2Cor.5:14 / “For the love of Christ controls … constrains … compels us, having concluded that One died for ALL.”
Now, let me close this sermon by asking each one of us to do some serious pondering.
Surely we can all see that this is a parable about God’s invitation to take part in His church or kingdom.
Can you see yourself in this parable?
Are you one of those who gladly accepts the invitation, eager to be a part of God’s great banquet?
Or, are you like some of those in the story - - in that you’ve found yourself guilty of “begging off”.
Could it be that it is high time for you to R.S.V.P.?
Deep down inside can you sense the need to make God and Christ central in your life?
Years ago, a songwriter used this text to pen a wonderful hymn.
He titled the hymn, All Things Are Ready.
He urges that we “praise God for full salvation for whosoever will”.
But knowing man’s tendencies, he also warns, “delay not while this day is thine, tomorrow may never be.”
This is the A.S.A.P. to God’s R.S.V.P.!
Who among us has not stood at the grave of one who died unexpectedly and prematurely?
In my almost-40 years of preaching I have done scores of funerals (perhaps two-hundred or more).
The saddest and hardest thing I am called on to do is to deliver a eulogy for someone who is not a Christian.
Quite a few have died with good intentions - - - yet they procrastinated doing the most important thing.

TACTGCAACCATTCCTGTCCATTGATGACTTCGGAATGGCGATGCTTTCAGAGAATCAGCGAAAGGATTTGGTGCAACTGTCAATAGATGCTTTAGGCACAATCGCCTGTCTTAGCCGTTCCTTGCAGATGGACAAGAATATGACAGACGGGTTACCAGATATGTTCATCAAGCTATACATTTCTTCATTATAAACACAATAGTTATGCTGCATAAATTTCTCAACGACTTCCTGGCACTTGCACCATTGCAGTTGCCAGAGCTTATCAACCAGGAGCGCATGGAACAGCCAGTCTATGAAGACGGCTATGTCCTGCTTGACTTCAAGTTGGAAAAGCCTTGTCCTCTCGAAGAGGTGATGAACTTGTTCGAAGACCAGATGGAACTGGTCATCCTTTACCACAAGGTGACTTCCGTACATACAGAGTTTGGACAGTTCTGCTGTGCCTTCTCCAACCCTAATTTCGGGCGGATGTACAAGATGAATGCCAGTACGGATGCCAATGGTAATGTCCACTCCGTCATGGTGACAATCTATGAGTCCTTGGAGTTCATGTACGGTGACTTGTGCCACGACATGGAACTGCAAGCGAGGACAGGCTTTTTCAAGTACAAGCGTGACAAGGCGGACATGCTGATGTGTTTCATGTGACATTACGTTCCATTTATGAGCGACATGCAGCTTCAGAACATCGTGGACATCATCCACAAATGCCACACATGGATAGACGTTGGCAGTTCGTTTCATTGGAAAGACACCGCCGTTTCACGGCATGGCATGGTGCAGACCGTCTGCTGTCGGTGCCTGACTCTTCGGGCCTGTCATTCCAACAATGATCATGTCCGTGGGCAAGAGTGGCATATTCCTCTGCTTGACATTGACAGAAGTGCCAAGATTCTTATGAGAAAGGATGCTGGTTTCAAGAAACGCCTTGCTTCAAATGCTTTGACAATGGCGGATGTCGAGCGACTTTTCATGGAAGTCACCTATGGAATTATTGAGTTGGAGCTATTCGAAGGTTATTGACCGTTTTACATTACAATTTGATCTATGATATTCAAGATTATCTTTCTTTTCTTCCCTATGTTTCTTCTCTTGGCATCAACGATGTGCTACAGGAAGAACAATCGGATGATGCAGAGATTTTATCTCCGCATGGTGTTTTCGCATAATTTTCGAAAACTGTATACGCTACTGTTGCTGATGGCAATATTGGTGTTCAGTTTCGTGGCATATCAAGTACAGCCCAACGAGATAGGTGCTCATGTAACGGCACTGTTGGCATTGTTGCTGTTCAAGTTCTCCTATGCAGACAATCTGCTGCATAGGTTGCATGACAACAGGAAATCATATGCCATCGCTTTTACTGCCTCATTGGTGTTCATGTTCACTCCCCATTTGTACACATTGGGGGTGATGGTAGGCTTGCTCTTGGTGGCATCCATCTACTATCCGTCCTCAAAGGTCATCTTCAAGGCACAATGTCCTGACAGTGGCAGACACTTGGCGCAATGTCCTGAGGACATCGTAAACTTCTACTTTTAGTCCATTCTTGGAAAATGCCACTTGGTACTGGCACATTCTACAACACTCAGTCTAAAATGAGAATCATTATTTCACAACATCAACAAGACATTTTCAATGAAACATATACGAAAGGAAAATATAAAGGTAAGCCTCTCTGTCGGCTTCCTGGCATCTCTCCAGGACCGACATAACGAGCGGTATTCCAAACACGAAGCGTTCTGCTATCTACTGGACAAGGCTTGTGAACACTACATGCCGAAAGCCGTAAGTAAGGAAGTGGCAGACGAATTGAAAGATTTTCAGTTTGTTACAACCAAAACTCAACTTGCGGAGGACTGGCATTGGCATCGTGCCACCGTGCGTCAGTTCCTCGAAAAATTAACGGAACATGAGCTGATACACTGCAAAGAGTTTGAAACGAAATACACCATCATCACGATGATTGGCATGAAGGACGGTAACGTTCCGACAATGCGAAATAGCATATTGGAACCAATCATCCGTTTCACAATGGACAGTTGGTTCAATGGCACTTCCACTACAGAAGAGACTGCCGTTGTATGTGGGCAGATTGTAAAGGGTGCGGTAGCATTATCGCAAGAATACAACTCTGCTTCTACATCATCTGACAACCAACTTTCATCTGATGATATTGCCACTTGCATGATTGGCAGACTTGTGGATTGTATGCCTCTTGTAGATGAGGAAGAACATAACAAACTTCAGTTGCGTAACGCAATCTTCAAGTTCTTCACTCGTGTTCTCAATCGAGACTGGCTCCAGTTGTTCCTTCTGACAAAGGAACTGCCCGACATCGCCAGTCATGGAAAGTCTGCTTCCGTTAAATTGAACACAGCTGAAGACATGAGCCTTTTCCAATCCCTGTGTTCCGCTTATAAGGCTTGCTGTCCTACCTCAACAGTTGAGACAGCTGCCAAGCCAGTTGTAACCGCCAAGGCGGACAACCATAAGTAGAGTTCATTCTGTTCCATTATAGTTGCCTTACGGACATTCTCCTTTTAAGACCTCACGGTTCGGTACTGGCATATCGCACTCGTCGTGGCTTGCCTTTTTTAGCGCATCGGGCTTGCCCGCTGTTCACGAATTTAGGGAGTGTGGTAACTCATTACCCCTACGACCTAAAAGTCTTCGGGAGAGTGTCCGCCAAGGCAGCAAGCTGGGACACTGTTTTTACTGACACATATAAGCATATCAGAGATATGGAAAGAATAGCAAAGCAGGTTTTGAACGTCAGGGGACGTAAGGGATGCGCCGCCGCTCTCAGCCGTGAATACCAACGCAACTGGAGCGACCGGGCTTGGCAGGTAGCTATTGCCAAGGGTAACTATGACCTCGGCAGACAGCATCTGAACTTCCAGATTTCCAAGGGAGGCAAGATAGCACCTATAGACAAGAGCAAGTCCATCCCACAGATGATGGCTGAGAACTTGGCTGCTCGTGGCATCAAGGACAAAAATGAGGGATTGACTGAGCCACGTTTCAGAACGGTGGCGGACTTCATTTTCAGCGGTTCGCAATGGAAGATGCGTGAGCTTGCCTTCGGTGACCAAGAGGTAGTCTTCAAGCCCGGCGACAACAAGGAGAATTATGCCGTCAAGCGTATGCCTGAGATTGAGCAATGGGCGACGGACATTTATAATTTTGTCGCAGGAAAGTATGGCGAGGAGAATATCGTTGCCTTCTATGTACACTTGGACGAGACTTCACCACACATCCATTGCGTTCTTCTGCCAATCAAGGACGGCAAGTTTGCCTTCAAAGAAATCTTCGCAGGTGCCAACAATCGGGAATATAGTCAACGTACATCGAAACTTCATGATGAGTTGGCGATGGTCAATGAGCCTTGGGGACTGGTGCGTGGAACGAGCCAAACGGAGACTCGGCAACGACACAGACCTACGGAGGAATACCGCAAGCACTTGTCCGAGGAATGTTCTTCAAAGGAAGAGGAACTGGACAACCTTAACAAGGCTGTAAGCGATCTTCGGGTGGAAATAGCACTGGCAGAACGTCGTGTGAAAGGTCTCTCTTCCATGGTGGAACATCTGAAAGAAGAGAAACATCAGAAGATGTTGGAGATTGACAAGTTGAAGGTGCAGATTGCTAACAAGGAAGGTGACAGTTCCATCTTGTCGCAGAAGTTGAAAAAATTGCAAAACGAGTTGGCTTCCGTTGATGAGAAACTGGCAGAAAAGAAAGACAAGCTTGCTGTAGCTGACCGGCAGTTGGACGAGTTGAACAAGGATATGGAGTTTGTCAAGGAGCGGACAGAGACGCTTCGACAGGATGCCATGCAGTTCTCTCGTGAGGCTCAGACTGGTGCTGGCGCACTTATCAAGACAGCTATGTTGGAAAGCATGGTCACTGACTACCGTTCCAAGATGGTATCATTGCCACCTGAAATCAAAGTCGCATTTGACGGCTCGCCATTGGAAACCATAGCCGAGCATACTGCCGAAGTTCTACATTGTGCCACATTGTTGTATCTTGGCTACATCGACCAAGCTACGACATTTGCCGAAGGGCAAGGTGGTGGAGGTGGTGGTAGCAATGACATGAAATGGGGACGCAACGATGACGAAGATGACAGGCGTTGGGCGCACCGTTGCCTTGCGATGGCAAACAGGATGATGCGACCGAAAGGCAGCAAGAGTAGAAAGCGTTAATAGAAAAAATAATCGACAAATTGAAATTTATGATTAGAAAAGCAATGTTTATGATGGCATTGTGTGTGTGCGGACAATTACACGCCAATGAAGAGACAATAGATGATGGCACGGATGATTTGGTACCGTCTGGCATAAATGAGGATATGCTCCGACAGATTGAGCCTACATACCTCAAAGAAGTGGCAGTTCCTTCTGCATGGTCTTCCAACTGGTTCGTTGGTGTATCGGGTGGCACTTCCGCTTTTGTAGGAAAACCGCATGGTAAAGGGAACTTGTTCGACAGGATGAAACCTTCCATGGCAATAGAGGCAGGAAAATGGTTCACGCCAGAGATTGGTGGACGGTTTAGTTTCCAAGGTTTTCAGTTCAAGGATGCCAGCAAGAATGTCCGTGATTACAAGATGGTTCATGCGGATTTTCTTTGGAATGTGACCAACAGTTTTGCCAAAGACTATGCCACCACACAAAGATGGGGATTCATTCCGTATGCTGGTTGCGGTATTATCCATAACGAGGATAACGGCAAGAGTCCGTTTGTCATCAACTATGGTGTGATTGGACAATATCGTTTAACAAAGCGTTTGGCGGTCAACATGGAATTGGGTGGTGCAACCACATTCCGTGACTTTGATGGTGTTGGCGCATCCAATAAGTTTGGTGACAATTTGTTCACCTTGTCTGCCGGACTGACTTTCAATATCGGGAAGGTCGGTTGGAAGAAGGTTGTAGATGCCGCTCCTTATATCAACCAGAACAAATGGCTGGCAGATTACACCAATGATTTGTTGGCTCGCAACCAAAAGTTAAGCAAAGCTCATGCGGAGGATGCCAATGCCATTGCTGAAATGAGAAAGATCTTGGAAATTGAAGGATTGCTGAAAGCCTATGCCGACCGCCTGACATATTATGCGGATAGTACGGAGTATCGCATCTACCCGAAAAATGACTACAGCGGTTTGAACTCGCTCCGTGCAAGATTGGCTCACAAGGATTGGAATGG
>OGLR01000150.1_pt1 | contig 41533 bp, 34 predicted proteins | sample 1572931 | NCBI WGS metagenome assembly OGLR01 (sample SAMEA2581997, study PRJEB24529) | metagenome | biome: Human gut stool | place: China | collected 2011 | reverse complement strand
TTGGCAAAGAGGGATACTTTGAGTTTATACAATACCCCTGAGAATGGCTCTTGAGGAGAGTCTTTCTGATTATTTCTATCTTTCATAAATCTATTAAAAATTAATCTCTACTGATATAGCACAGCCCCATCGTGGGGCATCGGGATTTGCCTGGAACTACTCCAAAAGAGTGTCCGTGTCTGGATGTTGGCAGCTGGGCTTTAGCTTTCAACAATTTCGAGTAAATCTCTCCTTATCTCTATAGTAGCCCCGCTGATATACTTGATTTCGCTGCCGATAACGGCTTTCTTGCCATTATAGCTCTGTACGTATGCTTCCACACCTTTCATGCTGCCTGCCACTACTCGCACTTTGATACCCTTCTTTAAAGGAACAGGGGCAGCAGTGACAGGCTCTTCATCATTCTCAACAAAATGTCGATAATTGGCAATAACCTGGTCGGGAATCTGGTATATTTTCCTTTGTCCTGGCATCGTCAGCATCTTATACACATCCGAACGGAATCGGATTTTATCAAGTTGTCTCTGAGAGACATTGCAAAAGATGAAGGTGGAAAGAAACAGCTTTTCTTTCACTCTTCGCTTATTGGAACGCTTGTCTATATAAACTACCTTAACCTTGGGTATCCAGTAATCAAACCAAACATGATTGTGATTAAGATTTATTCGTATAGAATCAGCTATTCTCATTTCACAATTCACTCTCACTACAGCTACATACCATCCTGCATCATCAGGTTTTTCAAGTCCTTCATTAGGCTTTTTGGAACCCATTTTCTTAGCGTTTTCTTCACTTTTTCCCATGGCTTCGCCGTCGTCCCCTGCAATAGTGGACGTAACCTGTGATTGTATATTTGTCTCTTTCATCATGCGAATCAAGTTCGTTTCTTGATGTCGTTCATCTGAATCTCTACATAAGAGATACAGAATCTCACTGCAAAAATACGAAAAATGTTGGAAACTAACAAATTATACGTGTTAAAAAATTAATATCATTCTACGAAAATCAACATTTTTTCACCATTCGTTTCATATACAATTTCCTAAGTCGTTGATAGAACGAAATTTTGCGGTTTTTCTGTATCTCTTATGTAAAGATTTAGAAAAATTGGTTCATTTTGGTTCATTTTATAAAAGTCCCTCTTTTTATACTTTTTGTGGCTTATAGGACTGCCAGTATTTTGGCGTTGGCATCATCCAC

They put off putting on Christ.
I have deep concerns about their status in the hereafter.
I know that God is a God of grace and mercy, but I also know what Jesus says in this parable.
When flimsy excuses were offered in rejecting the invitation, “the head of the household became angry” (Lk.14:21).
The parable ends rather abruptly with Jesus saying (Lk.14:24),
I tell you, NONE of those men who were invited (and rejected my invitation) shall taste of my dinner.
In Old Testament Psalms are full of words of inspiration.
In Ps.39:4,David prays:
Lord, make me to know my end, and what is the extent of my days, Let me know how transient I am.
In Ps.90:12, Moses prays: So teach us to number our days, that we may present to thee a heart of wisdom
James, who once rejected Jesus but later awakened to his error & came to acknowledge Jesus as Lord reminds us (Js.4:14):
You do not know what your life will be like tomorrow.
Your life is like a vapor that appears for a little while and then vanishes away.
Joshua’s last words were spoken in an assembly of the people of Israel and are recorded in Josh.24:15
Choose for yourselves … but as for me and my house, we will serve the Lord.
Robert Smith wrote this poem:
The clock of life is wound but once, And no man has the power
To tell just when the hands will stop At late or early hour.
To lose one’s wealth is sad indeed, To lose one’s health is more,
To lose one’s soul is such a loss that no man can restore.
The present only is our own, So live, love, toil with a will,
Place no faith in ‘tomorrow’, For the clock may then be still.
Invitation: Quote Gal.3:26-27 and Acts 22:16